October 28, 2020

ELECTRIC SHOCKER: Bush calls for major CUC audit

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CUC Headquarters

Premier McKeeva Bush will ask an overseas auditor to examine the books at Caribbean Utilities Company, seeking to determine why monthly electricity bills are so high.

He proposed bringing to Cayman “a company out of the US or out of Canada who know this business” to perform an audit on the utility company, drawing cries of approval from a 200-member audience at Mary Miller Hall on Tuesday evening.

In a wide-ranging 45-minute speech, Mr Bush said he was trying to revive an economy in which “people can’t get work and are suffering”. Blaming his political opponents, he told the audience the recession had “put a severe strain on you”, and that falling revenues and budget deficits had forced him to put a 25-cent per gallon surcharge on the approximately 30 million gallons of diesel fuel burned annually by CUC.

“No one can convince me that the 25 cents is responsible for the high bills”, sparking consumer complaints, he said.

He demonstrated the claim by saying  “I want to have an audit done on CUC to see what the true cost is and where it is coming from. Is it because of the 25 cents or did they hedge and lose money?”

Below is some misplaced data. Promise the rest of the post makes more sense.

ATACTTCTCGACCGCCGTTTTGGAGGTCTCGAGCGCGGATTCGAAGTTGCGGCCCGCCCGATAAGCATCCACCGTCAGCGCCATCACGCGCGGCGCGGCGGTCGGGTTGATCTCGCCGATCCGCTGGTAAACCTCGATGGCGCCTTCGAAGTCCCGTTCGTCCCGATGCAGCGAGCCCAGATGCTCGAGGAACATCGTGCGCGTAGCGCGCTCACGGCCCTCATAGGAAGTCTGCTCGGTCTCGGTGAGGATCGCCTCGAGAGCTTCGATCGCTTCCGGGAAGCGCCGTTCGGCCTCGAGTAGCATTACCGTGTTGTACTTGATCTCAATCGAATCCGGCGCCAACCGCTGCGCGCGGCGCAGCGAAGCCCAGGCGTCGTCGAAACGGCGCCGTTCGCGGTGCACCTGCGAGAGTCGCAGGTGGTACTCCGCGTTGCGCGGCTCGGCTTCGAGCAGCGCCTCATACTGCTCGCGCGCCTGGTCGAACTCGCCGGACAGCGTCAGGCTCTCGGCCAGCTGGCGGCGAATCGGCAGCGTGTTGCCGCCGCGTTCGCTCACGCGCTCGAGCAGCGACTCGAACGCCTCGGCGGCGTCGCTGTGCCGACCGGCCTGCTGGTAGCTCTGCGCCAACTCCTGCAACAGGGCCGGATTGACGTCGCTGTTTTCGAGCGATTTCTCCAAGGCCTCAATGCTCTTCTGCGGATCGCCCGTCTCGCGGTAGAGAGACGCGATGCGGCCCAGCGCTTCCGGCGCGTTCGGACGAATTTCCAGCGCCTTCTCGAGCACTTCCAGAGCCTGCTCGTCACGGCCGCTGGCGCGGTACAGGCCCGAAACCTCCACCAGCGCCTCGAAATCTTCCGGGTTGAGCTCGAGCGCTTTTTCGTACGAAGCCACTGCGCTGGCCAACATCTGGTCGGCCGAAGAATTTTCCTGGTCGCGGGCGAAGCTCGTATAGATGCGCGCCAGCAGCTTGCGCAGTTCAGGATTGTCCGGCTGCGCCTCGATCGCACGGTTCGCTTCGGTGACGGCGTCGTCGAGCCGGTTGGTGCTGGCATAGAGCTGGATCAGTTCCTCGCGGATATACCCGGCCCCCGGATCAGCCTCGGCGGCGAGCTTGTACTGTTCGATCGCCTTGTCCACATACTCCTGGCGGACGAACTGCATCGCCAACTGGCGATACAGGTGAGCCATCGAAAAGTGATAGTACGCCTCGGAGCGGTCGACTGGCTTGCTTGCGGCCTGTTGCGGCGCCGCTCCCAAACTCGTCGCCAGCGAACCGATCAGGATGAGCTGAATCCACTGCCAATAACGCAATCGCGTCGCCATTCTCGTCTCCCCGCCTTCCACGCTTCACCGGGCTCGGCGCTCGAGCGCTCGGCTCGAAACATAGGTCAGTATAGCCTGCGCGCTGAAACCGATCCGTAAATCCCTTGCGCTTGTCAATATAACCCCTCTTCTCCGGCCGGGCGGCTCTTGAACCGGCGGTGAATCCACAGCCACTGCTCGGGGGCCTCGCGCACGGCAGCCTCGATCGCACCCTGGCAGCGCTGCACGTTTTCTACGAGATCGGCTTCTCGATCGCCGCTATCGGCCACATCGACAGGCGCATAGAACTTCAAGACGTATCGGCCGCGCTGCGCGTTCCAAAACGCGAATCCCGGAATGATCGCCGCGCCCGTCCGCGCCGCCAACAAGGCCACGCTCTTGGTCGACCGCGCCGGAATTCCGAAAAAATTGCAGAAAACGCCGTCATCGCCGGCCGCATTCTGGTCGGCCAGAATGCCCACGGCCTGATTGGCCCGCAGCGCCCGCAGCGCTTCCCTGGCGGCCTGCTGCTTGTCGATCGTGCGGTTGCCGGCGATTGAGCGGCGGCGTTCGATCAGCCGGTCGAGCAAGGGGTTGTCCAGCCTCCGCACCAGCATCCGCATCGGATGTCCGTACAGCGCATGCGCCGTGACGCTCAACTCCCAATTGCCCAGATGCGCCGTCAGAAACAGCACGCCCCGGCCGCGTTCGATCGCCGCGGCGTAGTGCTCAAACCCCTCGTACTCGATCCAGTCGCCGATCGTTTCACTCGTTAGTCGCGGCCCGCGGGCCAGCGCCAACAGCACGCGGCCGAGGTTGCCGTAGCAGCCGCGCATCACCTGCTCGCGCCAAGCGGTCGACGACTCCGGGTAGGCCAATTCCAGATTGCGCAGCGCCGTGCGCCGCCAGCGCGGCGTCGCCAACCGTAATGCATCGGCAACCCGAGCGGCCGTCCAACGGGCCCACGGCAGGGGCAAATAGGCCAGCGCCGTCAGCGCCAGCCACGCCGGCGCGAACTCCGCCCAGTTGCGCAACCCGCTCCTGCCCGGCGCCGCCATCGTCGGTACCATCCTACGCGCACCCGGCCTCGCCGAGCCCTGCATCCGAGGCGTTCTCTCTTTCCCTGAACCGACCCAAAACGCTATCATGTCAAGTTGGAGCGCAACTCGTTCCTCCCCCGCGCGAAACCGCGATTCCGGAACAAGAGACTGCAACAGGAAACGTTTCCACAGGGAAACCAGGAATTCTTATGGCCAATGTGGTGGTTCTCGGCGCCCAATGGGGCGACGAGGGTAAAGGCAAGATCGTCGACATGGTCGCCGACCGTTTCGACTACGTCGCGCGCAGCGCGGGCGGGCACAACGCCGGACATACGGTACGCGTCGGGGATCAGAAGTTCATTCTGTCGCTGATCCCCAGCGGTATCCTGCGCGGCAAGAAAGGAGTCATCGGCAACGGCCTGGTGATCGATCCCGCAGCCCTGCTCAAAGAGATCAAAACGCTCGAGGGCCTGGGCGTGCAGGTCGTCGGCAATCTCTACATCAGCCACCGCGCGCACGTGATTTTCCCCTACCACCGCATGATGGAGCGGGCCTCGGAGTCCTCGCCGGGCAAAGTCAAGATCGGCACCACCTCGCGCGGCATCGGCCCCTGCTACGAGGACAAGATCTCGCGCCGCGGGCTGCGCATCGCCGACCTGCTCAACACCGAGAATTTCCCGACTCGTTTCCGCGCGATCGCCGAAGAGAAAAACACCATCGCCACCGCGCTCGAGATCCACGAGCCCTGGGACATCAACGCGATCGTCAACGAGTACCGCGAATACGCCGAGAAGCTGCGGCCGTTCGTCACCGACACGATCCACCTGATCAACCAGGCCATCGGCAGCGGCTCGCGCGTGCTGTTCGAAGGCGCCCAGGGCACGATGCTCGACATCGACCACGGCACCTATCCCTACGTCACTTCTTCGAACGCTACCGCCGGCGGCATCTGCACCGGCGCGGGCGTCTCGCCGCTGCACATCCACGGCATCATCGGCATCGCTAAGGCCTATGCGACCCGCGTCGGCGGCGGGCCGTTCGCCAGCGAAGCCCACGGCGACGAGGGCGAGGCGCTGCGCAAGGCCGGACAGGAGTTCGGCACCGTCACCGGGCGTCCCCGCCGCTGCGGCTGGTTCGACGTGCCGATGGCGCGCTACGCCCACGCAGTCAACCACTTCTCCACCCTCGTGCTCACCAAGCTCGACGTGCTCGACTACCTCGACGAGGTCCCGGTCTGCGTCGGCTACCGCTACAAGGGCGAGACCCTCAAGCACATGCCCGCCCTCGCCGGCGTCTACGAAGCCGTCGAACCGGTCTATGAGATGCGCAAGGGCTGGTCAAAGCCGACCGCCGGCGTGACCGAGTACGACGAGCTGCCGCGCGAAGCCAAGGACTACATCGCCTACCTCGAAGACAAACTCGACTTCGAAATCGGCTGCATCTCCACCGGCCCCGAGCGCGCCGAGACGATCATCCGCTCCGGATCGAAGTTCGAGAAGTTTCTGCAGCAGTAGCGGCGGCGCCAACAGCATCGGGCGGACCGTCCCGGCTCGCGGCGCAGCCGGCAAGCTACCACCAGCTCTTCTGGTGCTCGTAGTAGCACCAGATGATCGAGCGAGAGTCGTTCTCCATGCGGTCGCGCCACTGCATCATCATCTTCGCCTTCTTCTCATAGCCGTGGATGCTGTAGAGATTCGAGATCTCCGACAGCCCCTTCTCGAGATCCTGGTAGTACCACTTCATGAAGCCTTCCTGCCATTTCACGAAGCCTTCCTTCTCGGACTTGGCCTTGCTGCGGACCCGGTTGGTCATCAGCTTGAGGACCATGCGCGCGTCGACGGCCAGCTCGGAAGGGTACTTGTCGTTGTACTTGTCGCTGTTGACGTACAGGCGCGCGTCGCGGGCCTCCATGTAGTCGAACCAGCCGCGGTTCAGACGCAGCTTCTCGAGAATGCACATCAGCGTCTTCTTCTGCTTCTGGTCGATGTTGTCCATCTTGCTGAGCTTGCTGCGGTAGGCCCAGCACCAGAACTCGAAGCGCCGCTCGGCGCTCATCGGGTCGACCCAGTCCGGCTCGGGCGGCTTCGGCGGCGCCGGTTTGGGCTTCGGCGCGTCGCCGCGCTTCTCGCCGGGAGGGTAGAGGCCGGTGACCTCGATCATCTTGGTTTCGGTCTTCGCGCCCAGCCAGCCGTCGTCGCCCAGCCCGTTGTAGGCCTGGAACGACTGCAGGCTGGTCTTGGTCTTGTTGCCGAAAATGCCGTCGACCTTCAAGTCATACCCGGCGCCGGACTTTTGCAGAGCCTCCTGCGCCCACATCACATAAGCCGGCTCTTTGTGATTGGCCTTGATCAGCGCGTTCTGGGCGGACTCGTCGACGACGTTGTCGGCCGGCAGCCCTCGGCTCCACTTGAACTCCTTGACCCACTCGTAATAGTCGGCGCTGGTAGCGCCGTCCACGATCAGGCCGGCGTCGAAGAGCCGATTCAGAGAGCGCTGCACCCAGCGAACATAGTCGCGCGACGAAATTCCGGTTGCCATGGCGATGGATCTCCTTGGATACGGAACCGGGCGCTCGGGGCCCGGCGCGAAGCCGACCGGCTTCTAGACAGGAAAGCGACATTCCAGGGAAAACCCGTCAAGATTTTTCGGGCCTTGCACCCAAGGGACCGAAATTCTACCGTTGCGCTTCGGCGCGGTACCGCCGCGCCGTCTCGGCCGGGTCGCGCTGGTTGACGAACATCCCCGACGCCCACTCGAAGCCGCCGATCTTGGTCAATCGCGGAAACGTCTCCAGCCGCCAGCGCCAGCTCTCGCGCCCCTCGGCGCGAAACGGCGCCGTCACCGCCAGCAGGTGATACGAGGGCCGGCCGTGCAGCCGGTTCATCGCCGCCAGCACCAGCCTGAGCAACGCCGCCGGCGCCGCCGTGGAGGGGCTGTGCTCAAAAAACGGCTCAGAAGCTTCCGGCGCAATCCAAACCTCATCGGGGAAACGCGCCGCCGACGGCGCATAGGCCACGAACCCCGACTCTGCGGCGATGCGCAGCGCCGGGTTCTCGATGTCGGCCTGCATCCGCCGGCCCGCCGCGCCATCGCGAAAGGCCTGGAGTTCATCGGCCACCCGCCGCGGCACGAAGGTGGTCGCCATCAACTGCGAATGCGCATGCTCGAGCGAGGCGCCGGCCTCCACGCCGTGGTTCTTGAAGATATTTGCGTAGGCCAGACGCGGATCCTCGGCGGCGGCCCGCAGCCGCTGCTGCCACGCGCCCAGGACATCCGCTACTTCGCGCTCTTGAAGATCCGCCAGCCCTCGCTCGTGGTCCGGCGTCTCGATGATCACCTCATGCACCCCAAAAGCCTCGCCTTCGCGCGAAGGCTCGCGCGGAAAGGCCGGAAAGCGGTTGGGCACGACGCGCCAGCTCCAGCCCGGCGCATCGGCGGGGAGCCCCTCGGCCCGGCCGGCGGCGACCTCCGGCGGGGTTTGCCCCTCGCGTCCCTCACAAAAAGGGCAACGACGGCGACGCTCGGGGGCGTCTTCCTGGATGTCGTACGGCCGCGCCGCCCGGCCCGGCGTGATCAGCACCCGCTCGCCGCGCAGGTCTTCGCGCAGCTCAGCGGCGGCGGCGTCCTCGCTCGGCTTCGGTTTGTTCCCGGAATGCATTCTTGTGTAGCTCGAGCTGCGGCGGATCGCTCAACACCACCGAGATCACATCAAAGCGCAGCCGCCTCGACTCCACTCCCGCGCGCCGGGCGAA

“I will get a company out of the US or out of Canada, one that knows what they are doing and who know this business to deal with this audit.

Sacha Tibbetts, Manager Engineering Services

“The Opposition would have you believe the surcharge is responsible for high electricity bills, but they gave CUC $13 million after Ivan even though CUC had its own insurance and money.”

CUC sought recompense from government after 2004’s Hurricane Ivan damaged its transmission and distribution network. Citing prohibitive insurance costs for a network the company could not itself replace, the utility tacked a monthly surcharge onto consumer bills for two years, only dropping the amount after government renewed the company’s licence in 2008.

Mr Bush yesterday told iNews that “we are in the process of getting the audit under way”, but that he was uncertain “exactly who will do it,” apart from confirming the North American origins of the company.

“It will start as soon as possible, as soon as the government can prepare,” Mr Bush said. “We do not believe the 25 cents can cause you to pay a bill that is sometimes more than your mortgage.”

He conceded the move would have to gain Cabinet approval, however, and was unsure if he needed to consult CUC watchdog the Electricity Regulatory Authority (ERA).

“I’m taking this to Cabinet to get it approved,” Mr Bush added. “It will be a Cabinet initiative.”

Neither the ERA nor CUC would answer questions about the proposed audit, despite a series of calls and prepared questions.

 

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